Two Probable Cases of Monkeypox Detected in San Diego

The cases are now being forwarded to the Centers for Disease Control and Prevention for confirmation

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Officials with County of San Diego Health and Human Services Agency said two probable cases of monkeypox have been detected among county residents.

The cases, which are being forwarded to the Centers for Disease Control and Prevention for confirmation, are unrelated to each other, officials said, adding that both of the people infected had recently traveled internationally. While both showed symptoms of the virus, they are "doing well," as the county said. Neither has been hospitalized.

Officials said the two people who were infected are being isolated.

“We have seen an increasing number of cases of the monkeypox virus across the world and in the U.S. in recent weeks, so our public health department was prepared for possible local cases,” said Wilma J. Wooten, M.D., M.P.H., County public health officer. “Overall, the risk of monkeypox to the general population remains very low.”

Multiple cases of the illness have been detected in Los Angeles County, but the cases discussed Wednesday by San Diego officials are the first possibly detected in the county.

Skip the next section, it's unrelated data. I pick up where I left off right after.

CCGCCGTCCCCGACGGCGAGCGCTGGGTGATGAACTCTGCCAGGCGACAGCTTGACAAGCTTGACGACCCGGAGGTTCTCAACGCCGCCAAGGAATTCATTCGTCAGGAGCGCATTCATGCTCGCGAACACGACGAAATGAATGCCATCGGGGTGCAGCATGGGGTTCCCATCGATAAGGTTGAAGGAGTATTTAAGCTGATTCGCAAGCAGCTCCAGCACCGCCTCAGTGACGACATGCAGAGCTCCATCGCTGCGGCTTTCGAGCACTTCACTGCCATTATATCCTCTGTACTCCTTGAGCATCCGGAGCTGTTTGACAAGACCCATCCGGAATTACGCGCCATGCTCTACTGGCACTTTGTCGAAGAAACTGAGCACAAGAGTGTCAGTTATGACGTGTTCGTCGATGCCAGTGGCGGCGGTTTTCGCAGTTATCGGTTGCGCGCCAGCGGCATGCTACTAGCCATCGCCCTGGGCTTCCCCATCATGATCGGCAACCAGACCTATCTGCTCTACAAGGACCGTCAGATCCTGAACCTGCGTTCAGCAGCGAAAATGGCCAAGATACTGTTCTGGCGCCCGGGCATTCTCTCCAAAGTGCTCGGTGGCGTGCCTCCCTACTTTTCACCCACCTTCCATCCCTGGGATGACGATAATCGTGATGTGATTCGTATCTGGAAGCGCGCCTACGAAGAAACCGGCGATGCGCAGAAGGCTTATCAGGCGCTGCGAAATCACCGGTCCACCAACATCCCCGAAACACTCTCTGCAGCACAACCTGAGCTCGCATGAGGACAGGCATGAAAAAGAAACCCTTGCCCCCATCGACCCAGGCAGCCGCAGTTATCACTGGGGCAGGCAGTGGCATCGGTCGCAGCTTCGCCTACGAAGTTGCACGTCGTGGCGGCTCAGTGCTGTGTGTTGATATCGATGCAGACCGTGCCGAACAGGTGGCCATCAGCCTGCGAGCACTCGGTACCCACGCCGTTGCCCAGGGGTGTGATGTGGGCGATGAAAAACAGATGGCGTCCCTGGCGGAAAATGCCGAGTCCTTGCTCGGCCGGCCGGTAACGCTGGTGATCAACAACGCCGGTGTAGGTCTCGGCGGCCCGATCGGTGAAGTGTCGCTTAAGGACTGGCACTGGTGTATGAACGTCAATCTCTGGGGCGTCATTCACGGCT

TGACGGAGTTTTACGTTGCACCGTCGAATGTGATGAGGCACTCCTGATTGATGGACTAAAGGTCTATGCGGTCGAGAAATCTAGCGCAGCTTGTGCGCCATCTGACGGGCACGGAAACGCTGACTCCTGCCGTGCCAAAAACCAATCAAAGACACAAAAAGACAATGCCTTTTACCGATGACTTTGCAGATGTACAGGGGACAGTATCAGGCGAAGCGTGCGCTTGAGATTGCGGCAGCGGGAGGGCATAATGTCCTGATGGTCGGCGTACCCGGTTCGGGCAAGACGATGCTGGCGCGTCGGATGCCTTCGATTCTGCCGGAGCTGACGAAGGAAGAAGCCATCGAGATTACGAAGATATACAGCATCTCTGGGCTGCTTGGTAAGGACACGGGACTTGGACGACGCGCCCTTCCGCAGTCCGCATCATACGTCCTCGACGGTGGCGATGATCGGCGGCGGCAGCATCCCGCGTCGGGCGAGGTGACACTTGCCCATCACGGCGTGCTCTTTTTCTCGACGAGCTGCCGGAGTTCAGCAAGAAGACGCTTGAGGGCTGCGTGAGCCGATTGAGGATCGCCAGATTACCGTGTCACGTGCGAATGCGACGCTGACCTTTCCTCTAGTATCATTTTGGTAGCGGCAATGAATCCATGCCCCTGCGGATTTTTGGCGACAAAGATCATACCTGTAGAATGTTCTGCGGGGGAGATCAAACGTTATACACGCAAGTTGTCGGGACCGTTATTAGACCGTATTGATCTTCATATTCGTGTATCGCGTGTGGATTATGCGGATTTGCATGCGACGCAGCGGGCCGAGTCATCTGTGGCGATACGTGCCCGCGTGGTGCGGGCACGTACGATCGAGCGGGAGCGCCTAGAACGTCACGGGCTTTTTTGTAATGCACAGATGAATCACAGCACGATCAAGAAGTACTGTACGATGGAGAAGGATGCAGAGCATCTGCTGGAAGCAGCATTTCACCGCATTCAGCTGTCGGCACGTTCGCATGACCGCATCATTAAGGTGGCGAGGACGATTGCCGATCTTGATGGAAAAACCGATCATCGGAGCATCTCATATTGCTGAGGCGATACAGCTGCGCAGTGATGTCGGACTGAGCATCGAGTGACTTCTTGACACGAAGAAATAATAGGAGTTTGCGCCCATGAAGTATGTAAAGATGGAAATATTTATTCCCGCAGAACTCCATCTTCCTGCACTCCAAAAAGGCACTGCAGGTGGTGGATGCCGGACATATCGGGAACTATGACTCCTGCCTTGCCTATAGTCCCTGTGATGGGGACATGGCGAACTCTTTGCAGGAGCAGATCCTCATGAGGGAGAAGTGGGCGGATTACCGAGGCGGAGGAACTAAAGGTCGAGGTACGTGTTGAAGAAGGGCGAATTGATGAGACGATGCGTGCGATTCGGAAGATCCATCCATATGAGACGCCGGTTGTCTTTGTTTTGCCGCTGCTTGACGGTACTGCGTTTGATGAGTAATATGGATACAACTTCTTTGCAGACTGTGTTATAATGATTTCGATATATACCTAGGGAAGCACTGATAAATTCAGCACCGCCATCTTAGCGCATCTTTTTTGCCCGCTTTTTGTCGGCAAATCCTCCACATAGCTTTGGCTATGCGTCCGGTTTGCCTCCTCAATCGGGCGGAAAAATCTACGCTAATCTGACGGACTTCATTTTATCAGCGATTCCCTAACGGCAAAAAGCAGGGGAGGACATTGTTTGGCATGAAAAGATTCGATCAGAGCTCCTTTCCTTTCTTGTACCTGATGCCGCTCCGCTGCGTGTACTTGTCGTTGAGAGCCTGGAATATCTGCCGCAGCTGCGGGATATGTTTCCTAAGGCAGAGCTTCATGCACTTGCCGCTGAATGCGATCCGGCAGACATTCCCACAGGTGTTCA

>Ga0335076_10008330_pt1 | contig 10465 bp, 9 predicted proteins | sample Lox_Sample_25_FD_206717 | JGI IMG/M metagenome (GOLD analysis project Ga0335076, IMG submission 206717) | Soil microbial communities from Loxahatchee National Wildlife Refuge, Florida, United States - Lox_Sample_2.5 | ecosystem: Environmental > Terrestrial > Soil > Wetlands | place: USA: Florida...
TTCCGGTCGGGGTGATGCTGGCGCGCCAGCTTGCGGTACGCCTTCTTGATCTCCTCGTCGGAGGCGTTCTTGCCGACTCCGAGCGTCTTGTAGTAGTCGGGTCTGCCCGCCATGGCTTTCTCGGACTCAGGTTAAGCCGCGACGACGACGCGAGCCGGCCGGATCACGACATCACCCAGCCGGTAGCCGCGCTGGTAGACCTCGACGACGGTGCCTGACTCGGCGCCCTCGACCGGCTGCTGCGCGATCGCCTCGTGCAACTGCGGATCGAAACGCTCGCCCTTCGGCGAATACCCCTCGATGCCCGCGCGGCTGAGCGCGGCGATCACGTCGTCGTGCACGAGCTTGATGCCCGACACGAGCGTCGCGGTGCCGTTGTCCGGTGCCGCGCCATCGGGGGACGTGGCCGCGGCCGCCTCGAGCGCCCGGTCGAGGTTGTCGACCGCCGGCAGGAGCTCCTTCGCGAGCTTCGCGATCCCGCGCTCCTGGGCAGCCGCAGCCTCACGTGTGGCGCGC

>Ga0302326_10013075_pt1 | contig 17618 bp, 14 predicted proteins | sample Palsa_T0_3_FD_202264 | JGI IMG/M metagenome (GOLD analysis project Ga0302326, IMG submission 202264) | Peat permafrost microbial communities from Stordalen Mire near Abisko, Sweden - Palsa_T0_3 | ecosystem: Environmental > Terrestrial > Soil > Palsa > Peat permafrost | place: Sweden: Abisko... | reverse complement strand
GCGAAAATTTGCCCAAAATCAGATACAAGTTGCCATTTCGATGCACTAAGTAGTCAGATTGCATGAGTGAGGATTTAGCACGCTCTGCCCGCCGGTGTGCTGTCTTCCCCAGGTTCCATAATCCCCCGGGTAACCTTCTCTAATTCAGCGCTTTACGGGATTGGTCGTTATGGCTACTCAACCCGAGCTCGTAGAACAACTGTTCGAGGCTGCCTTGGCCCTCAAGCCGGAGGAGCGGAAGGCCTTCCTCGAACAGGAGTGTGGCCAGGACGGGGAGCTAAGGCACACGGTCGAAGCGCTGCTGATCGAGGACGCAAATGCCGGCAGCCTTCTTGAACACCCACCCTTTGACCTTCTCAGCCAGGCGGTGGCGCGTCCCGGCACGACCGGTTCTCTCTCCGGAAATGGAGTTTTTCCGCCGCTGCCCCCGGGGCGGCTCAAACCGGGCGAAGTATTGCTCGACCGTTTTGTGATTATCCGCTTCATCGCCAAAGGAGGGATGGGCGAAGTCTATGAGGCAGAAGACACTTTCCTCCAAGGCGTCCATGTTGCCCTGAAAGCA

We already have vaccines and treatments approved for monkeypox

Concerns over monkeybox were elevated in May because of cases that have popped up in unusual locations, such as the United Kingdom, Spain and Portugal. Monkeypox is usually found in parts of Africa. Cases in Europe and the U.S. are rare.

"The current monkeypox situation is constantly evolving and subject to change," the California Department of Public Health said after a case was reported in Sacramento last month. "CDPH is closely monitoring monkeypox transmission in the U.S. and California to ensure rapid identification of cases. The risk of monkeypox to the public is currently very low based on the information available."

Here's what to know about the disease rarely seen outside Africa.

What Is Monkeypox?

Monkeypox is a virus that originates in wild animals like rodents and primates, and occasionally jumps to people. Most human cases have been in central and west Africa, where the disease is endemic.

The illness was first identified by scientists in 1958 when there were two outbreaks of a “pox-like” disease in research monkeys — thus the name monkeypox. The first known human infection was in 1970, in a 9-year-old boy in a remote part of Congo.

What Are Monkeypox Symptoms?

Monkeypox belongs to the same virus family as smallpox but causes milder symptoms.

Most patients only experience fever, body aches, chills and fatigue. People with more serious illness may develop a rash and lesions on the face and hands that can spread to other parts of the body.

The incubation period is from about five days to three weeks. Most people recover within about two to four weeks without needing to be hospitalized.

Monkeypox can be fatal for up to one in 10 people and is thought to be more severe in children.

People exposed to the virus are often given one of several smallpox vaccines, which have been shown to be effective against monkeypox. Anti-viral drugs are also being developed.

On Thursday, the European Centre for Disease Prevention and Control recommended all suspected cases be isolated and that high-risk contacts be offered the smallpox vaccine.

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